Wednesday 20 October 2010

Caprica - Don't betray me.

Caprica: 1x11 Retribution.

Lacy and Clarice

I wonder how long it is going to take for Lacy to get out of this impossible situation. Every single character is dealing with Zoe’s contributions and decisions, but Lacy’s path since Zoe’s death (actually, that’s two “deaths”, in a way) has been particularly grim, while her motives were mostly noble, or at least as noble as the flawed characters of “Caprica” can be. I know that a lot of viewers aren’t very interested in her as a character, but I would be delighted to find out how the friendship between the original Zoe and Lacy worked to create that particular one-sided faithfulness and dependence.
As brave as she might pretend to be, she is entirely unsuited for the life as a teenage terrorist. In the beginning of the episode, she fails at completing a mission for Barnabas when she realizes that he expects her to place explosives in a building that isn’t empty. She acts suspiciously and flees without getting rid of the bomb – thereby guaranteeing that her more eager partners in crime can’t detonate theirs. “Have you ever not frakked something up in your life, Lacy? Why do we bring her?” asks one of the former disciples of Clarice who is now working for Barnabas, but she is just particularly bad at acting against her own principles, while remaining an expert in landing herself in situation that require her to do just that. With Zoe gone (Lacy doesn’t know that she still exists virtually), she doesn’t really have any other objectives apart from getting out of the STO; but it’s not just Barnabas now, it’s Clarice as well, who takes revenge on the “children” who abandoned her for her enemy. Clarice needs Lacy alive because she is one of the few connections to Zoe, and Clarice knows fully well that Amanda’s knowledge about her own daughter is limited.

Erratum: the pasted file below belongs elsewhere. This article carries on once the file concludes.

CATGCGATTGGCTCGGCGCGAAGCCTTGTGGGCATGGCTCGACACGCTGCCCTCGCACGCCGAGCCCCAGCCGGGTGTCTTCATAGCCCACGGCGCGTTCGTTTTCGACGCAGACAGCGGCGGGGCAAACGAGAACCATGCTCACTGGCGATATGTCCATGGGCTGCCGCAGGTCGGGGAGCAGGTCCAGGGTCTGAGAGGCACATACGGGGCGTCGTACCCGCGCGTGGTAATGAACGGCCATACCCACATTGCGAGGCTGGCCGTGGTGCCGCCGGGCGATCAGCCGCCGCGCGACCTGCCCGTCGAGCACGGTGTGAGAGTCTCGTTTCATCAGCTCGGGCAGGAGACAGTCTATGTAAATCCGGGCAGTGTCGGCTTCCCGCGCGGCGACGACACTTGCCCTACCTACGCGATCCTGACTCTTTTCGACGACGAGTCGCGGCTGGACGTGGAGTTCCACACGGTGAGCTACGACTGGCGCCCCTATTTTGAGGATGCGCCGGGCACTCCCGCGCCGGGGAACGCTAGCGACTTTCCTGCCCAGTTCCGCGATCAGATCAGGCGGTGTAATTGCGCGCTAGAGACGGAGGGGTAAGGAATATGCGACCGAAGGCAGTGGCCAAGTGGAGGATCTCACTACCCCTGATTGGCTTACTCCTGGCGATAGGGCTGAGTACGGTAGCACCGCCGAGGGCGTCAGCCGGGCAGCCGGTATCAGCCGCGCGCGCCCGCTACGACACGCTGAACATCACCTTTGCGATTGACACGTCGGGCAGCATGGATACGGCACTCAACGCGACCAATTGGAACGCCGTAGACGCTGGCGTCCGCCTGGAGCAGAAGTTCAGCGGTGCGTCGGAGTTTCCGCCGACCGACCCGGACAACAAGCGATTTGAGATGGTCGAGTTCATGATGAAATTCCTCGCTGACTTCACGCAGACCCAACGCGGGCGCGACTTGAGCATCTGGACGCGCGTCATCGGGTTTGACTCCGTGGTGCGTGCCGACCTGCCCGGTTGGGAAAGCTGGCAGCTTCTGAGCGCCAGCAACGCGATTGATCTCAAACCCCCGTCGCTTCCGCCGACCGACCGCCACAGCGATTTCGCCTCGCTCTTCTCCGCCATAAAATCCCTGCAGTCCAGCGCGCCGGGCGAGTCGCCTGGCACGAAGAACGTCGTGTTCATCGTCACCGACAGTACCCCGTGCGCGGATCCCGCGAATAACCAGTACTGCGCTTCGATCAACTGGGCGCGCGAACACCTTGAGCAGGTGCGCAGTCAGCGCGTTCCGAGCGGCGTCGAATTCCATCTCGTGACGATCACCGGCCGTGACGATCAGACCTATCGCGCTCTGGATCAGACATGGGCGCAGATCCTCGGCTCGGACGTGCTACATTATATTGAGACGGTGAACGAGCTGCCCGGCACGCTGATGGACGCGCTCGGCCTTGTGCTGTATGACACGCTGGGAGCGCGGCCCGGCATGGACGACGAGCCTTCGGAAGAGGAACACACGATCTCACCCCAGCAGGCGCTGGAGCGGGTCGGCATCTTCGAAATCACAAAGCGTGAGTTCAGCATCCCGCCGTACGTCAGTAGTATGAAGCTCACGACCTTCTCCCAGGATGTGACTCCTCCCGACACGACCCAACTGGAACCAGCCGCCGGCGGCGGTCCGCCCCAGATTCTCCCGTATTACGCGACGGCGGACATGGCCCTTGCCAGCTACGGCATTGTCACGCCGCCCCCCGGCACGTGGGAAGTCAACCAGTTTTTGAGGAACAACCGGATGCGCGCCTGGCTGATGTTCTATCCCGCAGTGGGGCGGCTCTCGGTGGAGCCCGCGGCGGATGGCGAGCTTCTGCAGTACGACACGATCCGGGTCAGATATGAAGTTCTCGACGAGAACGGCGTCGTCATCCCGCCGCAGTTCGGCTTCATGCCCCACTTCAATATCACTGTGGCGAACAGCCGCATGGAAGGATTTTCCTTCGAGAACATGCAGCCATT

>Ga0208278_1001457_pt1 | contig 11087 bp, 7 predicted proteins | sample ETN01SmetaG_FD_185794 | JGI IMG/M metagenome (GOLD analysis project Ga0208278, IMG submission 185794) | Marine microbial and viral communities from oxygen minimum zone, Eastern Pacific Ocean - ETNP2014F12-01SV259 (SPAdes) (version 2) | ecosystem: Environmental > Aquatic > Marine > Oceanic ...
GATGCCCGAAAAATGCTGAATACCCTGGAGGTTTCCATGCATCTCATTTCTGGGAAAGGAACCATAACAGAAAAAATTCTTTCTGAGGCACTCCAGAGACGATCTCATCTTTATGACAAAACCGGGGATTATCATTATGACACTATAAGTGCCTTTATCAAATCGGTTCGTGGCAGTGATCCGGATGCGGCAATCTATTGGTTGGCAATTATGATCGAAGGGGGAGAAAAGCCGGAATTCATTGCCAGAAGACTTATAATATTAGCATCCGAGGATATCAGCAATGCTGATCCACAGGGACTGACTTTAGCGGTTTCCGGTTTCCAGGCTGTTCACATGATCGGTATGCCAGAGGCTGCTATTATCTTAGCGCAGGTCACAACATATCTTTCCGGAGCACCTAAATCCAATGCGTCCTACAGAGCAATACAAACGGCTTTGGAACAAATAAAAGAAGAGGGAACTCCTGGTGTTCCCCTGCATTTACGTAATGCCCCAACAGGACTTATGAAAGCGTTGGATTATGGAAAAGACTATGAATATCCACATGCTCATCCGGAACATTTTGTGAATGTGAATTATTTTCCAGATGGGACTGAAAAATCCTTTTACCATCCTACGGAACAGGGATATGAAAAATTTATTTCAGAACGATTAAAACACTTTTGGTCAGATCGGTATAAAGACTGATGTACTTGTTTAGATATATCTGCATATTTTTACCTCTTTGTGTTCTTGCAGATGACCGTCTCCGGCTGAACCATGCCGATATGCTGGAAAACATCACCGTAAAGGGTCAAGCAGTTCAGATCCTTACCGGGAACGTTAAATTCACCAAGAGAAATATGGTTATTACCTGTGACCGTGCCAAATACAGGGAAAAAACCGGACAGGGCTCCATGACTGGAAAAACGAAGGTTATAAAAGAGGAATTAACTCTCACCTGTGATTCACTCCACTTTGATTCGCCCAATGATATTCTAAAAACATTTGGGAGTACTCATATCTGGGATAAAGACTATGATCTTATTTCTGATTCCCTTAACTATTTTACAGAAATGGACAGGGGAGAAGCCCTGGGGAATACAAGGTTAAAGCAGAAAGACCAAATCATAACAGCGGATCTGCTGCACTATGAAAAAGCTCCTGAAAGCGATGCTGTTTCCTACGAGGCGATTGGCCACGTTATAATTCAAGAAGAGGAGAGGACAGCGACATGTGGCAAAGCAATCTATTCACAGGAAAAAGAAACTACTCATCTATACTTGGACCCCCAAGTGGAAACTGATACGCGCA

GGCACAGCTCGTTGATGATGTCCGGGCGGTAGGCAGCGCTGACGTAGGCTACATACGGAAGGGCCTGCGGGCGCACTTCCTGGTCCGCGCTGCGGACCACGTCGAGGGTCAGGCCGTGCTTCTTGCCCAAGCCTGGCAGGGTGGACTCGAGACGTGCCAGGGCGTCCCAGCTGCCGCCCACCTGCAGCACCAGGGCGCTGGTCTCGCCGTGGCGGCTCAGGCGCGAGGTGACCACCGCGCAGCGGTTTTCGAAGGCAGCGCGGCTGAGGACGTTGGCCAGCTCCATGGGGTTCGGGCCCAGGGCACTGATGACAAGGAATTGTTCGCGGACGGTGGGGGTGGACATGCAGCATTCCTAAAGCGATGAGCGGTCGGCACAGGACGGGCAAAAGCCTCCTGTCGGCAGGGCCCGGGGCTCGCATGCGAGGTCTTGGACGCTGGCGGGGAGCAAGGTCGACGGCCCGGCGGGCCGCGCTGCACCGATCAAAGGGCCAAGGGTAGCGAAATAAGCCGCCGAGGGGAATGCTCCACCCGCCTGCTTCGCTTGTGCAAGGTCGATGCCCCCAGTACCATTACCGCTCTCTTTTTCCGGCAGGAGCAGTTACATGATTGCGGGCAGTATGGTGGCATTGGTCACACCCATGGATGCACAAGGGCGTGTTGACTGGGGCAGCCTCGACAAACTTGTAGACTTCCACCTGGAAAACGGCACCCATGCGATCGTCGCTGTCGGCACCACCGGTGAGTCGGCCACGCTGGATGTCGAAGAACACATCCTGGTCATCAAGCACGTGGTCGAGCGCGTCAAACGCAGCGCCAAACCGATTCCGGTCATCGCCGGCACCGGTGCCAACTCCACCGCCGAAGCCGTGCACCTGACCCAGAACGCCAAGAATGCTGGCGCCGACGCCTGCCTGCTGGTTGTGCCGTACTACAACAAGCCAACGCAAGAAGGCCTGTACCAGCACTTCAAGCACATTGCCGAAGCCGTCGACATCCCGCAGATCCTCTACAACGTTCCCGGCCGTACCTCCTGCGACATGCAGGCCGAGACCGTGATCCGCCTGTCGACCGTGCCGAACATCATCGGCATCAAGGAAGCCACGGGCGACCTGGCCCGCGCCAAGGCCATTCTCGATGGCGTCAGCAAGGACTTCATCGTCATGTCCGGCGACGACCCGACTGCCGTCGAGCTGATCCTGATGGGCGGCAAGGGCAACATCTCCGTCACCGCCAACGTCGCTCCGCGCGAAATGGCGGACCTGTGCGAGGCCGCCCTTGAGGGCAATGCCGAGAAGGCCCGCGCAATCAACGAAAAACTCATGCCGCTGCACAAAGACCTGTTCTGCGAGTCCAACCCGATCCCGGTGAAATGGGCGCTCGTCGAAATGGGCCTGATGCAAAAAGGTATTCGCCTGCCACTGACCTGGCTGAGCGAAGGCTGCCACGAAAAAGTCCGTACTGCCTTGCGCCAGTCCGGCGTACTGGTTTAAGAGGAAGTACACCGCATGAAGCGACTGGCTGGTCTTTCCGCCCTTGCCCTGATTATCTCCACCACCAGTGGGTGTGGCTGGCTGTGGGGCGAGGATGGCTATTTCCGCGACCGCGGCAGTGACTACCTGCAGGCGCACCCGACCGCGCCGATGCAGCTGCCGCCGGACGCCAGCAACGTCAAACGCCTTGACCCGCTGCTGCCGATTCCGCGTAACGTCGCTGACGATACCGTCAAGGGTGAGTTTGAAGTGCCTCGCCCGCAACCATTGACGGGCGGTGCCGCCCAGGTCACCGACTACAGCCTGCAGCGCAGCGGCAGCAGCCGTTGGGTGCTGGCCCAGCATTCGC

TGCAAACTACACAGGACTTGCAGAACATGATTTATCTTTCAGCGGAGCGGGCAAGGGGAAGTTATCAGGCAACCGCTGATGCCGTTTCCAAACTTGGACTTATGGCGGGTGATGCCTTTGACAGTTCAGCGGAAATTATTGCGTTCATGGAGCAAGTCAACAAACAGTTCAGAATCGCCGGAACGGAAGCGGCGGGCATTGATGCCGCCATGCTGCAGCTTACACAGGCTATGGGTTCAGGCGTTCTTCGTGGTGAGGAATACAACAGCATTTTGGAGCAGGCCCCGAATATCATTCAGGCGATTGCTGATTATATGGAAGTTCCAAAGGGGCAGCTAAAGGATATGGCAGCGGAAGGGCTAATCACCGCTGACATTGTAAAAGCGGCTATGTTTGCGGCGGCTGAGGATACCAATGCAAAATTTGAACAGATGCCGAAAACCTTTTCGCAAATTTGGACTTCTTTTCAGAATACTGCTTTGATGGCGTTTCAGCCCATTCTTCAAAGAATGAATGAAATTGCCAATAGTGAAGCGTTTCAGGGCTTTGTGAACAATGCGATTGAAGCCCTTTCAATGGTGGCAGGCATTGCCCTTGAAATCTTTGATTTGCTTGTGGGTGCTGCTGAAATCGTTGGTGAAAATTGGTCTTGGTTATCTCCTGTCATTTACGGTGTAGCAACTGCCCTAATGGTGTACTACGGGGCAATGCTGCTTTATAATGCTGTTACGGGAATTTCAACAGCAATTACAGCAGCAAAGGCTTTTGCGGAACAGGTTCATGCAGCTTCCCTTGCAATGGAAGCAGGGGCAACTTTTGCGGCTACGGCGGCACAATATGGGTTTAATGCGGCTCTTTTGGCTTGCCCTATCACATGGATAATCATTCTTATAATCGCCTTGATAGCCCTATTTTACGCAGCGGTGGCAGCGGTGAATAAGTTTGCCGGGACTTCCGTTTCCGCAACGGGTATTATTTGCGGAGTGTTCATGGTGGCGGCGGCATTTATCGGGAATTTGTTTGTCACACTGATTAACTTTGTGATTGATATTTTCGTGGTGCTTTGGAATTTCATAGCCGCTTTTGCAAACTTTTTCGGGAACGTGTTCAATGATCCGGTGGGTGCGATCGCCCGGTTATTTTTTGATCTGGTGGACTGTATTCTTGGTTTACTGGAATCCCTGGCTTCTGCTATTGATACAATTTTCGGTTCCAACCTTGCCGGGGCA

Daniel is more successful at and less hesitant to put common morality aside; in order to get the board of Graystone Industries to reinstate him, he names all the sins of his former friends. Like Clarice, he is taking revenge for betrayal, but he has a more concrete objective in mind while her actions are more about making a point about her new-found power and her future ambitions (“Others need to be taught the price of disobedience.”). She kills Pan (“I do forgive you. But I’m the easy one. It’s god you should be worried about.”) and has Hippolyta killed, and finally, in a rather anticlimactic confrontation with Barnabas, gets rid of her worst enemy with the same method he tried to employ to kill her.
Indirectly, Daniel gets blood on his hands as well: one of the board members decides to kill himself instead of living under the constant threat of blackmail. His wife accuses him and asks, “What kind of man are you?” – a question Daniel probably couldn’t answer himself. What drives him? Is he obsessed with creating his “cure for grief” and willing to do everything to get in a position where he can realize that vision, or is it simply about power? Has he lost himself, now that everything that connected him to his previous life is gone?
We see how lost he is in a flashback to the moment when he first saw Amanda again, after her suicide attempt:
Daniel: “We can’t always know where our actions will need. It’s in the stars. Do I blame you for Zoe?”
Amanda: “No no, don’t stop, go on. I’m waiting for you to bring this analogy home. How is you hiring thugs to rob and murder people, how is that equivalent to me being a bad mother?”
Daniel: “I never said you were a bad mother.”
Amanda: “You think it’s my fault that Zoe hated me?”
Daniel: “What are you talking about?”
Amanda: “The idea that I could control her behaviour is just stupid. I mean who are you? What kind of man have you become? I don’t even know you.”